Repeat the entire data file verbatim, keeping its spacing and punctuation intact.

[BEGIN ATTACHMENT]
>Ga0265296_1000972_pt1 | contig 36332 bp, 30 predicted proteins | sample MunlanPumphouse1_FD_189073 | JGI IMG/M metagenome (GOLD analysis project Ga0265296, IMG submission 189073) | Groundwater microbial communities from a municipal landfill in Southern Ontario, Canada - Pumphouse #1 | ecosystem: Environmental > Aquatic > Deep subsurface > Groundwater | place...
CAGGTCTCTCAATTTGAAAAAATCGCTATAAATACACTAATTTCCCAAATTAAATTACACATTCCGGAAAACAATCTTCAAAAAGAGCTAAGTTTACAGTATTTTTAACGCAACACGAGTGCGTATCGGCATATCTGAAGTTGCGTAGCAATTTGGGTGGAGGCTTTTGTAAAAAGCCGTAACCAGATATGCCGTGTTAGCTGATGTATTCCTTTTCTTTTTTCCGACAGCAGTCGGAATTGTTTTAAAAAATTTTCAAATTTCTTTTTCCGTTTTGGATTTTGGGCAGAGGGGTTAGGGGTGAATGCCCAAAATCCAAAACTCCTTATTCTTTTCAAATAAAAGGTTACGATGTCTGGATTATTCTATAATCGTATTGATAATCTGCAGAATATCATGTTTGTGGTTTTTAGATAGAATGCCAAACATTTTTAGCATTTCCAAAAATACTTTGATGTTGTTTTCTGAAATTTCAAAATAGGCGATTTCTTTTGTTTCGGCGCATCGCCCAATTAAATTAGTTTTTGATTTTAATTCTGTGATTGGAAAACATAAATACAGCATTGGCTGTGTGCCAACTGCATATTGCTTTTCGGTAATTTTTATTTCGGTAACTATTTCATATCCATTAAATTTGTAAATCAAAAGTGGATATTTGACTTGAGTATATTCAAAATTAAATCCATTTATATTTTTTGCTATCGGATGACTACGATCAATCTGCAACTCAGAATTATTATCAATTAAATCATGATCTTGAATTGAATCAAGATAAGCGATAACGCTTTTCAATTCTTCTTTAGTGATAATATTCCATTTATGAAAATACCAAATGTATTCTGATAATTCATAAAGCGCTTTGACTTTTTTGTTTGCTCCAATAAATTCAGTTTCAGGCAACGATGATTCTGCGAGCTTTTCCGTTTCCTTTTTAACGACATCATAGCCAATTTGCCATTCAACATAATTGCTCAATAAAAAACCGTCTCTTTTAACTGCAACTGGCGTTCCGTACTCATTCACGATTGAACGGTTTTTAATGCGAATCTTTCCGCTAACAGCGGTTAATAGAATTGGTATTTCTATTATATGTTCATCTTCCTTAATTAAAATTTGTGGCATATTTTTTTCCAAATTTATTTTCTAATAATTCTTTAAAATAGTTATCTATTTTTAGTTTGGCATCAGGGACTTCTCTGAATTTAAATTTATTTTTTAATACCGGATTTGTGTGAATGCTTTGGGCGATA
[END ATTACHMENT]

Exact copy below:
>Ga0265296_1000972_pt1 | contig 36332 bp, 30 predicted proteins | sample MunlanPumphouse1_FD_189073 | JGI IMG/M metagenome (GOLD analysis project Ga0265296, IMG submission 189073) | Groundwater microbial communities from a municipal landfill in Southern Ontario, Canada - Pumphouse #1 | ecosystem: Environmental > Aquatic > Deep subsurface > Groundwater | place...
CAGGTCTCTCAATTTGAAAAAATCGCTATAAATACACTAATTTCCCAAATTAAATTACACATTCCGGAAAACAATCTTCAAAAAGAGCTAAGTTTACAGTATTTTTAACGCAACACGAGTGCGTATCGGCATATCTGAAGTTGCGTAGCAATTTGGGTGGAGGCTTTTGTAAAAAGCCGTAACCAGATATGCCGTGTTAGCTGATGTATTCCTTTTCTTTTTTCCGACAGCAGTCGGAATTGTTTTAAAAAATTTTCAAATTTCTTTTTCCGTTTTGGATTTTGGGCAGAGGGGTTAGGGGTGAATGCCCAAAATCCAAAACTCCTTATTCTTTTCAAATAAAAGGTTACGATGTCTGGATTATTCTATAATCGTATTGATAATCTGCAGAATATCATGTTTGTGGTTTTTAGATAGAATGCCAAACATTTTTAGCATTTCCAAAAATACTTTGATGTTGTTTTCTGAAATTTCAAAATAGGCGATTTCTTTTGTTTCGGCGCATCGCCCAATTAAATTAGTTTTTGATTTTAATTCTGTGATTGGAAAACATAAATACAGCATTGGCTGTGTGCCAACTGCATATTGCTTTTCGGTAATTTTTATTTCGGTAACTATTTCATATCCATTAAATTTGTAAATCAAAAGTGGATATTTGACTTGAGTATATTCAAAATTAAATCCATTTATATTTTTTGCTATCGGATGACTACGATCAATCTGCAACTCAGAATTATTATCAATTAAATCATGATCTTGAATTGAATCAAGATAAGCGATAACGCTTTTCAATTCTTCTTTAGTGATAATATTCCATTTATGAAAATACCAAATGTATTCTGATAATTCATAAAGCGCTTTGACTTTTTTGTTTGCTCCAATAAATTCAGTTTCAGGCAACGATGATTCTGCGAGCTTTTCCGTTTCCTTTTTAACGACATCATAGCCAATTTGCCATTCAACATAATTGCTCAATAAAAAACCGTCTCTTTTAACTGCAACTGGCGTTCCGTACTCATTCACGATTGAACGGTTTTTAATGCGAATCTTTCCGCTAACAGCGGTTAATAGAATTGGTATTTCTATTATATGTTCATCTTCCTTAATTAAAATTTGTGGCATATTTTTTTCCAAATTTATTTTCTAATAATTCTTTAAAATAGTTATCTATTTTTAGTTTGGCATCAGGGACTTCTCTGAATTTAAATTTATTTTTTAATACCGGATTTGTGTGAATGCTTTGGGCGATA